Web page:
2004 AIGA MEDAL
Alex Steinweiss, art director for Columbia Records during the 1940s, revolutionized the way records were packaged and marketed. His genre-defining work in the visual expression of music transformed both the design and the music industries.
Steinweiss was born in 1917 into a music-loving home in Brooklyn, New York. In 1930, Steinweiss entered Abraham Lincoln High School. His skills in art brought him to the attention of the visual arts teacher Leon Friend. Friend encouraged the talents of a select group of students known as the “Art Squad” that included, among others, Gene Federico, Seymour Chwast, and William Taubin. They designed school publications, posters and signs, and were encouraged to submit their work to as many publications and competitions as possible. Steinweiss's work was showcased in PM Magazine when he was just 17.
Steinweiss won a scholarship to Parsons School of Design in 1934, became an assistant to the newly arrived Austrian designer Joseph Binder in 1937 and, in 1939, at the age of 23, he became the first art director of the recently formed Columbia Records.
At this time, 78-r.p.m. shellac-coated records were packaged as sets of three or four records in separate sleeves bound between plain pasteboard covers. They were stamped only with the title of the work and the name of the recording artist and displayed on shelves with just the spines showing. Steinweiss recognized an opportunity to use the packaging in more creative ways to reflect the music it contained and to improve sales. He went on to design upward of 850 album covers.
His first cover was for a 1939 collection of songs by Rodgers and Hart. A theater marquee with the composers' names spelled out in lights pivots on the central red axis of the encased record. His references were the French and German posters he had seen in Friend's class, but in the covers that he went on to design he developed a unique signature style that used geometric patterns, folk art symbolism, and a curly hand-drawn lettering (that became copyrighted as Steinweiss Scrawl).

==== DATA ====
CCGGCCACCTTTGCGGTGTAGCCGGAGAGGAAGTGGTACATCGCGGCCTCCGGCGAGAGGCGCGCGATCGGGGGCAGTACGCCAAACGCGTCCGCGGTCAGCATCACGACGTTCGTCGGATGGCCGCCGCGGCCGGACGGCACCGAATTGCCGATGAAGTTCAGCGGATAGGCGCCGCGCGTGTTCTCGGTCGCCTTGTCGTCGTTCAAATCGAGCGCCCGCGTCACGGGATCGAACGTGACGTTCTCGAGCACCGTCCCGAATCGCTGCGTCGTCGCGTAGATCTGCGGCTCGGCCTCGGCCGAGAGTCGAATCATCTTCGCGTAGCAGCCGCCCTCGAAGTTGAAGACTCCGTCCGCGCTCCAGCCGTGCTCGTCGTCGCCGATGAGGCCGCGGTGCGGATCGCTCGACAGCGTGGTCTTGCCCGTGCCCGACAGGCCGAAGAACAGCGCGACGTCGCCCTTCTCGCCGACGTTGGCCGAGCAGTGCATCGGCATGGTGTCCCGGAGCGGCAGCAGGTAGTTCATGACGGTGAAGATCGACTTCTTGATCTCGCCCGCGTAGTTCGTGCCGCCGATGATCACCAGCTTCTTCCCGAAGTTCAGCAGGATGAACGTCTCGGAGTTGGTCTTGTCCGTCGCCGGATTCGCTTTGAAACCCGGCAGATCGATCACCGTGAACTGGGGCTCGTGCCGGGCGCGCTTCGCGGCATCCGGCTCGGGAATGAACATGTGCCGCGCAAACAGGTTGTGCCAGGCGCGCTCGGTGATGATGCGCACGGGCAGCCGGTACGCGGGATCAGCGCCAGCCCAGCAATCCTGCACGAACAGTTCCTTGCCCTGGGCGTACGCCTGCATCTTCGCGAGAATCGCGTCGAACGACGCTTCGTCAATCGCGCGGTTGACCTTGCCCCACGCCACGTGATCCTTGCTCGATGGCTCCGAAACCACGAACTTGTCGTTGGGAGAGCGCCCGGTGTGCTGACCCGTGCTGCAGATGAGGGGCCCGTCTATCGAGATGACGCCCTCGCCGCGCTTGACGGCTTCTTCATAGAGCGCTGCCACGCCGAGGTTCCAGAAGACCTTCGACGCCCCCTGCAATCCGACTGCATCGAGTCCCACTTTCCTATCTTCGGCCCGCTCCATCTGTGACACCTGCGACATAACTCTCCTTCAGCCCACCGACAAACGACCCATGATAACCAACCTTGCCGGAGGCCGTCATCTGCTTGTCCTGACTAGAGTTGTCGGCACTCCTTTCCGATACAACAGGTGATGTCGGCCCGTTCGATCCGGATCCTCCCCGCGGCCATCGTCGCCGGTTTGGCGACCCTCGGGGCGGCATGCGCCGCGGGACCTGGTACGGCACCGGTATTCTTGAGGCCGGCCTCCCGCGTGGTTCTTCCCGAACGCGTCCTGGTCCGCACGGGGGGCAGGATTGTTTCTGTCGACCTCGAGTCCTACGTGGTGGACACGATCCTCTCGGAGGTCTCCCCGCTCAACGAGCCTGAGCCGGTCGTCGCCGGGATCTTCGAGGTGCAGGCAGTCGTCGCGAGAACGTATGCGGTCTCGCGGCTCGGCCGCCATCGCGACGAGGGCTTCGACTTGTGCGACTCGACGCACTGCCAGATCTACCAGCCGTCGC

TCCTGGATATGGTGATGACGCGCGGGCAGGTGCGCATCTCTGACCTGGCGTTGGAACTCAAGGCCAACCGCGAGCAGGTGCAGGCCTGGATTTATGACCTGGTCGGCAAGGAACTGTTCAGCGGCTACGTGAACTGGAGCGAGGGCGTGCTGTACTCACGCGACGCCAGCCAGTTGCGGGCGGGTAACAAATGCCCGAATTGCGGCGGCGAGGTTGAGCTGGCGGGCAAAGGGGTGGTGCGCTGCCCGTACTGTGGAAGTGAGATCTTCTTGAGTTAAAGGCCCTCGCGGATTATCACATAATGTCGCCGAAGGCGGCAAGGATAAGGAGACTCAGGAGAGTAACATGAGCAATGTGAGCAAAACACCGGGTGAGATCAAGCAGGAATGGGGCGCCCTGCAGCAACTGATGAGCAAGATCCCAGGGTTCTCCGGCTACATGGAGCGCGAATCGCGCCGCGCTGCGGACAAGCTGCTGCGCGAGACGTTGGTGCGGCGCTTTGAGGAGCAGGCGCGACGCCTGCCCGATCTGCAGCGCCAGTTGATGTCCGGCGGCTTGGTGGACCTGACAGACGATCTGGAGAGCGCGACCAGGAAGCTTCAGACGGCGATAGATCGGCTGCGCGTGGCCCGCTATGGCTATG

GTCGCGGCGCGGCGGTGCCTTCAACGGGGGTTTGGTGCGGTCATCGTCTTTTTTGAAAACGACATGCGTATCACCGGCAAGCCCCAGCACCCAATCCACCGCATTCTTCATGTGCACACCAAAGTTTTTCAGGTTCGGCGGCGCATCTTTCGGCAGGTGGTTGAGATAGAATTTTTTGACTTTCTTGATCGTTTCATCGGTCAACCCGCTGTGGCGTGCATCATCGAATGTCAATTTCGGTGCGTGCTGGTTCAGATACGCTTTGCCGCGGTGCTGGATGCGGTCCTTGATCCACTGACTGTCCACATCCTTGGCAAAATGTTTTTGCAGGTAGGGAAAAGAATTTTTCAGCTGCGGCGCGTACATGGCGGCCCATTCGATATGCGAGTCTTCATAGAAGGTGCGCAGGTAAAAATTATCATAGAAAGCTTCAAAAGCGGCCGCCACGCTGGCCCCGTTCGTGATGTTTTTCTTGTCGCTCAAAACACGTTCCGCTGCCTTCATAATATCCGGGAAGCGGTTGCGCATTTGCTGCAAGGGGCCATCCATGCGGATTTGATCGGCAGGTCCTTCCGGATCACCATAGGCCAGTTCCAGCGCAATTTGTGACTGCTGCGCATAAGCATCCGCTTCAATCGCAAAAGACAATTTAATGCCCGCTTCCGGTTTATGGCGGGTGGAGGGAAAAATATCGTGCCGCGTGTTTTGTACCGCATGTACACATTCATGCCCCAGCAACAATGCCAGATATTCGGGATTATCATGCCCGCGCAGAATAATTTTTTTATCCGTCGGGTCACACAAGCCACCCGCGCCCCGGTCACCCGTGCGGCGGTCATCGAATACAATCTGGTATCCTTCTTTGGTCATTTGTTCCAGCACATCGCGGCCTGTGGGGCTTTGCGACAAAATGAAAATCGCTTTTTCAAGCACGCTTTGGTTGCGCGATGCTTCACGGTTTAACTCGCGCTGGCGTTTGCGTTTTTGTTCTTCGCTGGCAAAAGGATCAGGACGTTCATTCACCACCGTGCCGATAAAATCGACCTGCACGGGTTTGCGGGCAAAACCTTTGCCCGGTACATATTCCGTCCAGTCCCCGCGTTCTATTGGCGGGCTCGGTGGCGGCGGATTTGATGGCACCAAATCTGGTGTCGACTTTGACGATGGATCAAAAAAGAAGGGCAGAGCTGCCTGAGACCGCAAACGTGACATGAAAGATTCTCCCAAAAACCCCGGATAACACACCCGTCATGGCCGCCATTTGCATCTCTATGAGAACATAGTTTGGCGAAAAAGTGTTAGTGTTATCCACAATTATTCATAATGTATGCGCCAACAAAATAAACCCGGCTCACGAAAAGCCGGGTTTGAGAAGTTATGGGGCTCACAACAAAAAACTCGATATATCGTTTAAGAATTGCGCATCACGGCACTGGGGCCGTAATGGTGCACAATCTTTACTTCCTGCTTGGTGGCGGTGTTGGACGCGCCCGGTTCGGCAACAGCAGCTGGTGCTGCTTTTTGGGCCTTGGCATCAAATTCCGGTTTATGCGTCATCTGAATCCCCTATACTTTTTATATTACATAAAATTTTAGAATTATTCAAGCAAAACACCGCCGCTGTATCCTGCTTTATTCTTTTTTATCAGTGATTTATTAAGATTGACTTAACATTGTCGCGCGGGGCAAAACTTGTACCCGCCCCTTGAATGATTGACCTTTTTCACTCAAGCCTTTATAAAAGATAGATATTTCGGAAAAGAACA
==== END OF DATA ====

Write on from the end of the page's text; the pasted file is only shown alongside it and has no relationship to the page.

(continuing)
During WWII Steinweiss took a job with the U.S. Navy designing cautionary posters and displays. He continued to work for Columbia Records by night, and after the war, as a consultant.
By the early 1950s Steinweiss had added to his list of clients National Distillery, Schenley Distributors, White Laboratories, PRINT and Fortune. In 1974 Steinweiss and his wife moved to Sarasota, Florida, where he continued to paint and design posters for community and cultural events. He passed away on July 17, 2011.
“His images are lively, playful, boundlessly inventive and seem almost to throb with the spirit and emotion of the classical music he loved.”
—Rick Poynor, review of For the Record: The Life and Work of Alex Steinweiss, Financial Times Weekend Magazine
“He is an alert, energetic, twentieth century personality. He is charged with ambition—an ambition that is controlled and directed by a cool logical mind, and which has an enormous capacity for work at its service. Add to that an innate talent for design and you have a combination that almost assures success. That success is abundant and has come early, but to Steinweiss it is a by-product.”
—Henry C. Pitz, The American Artist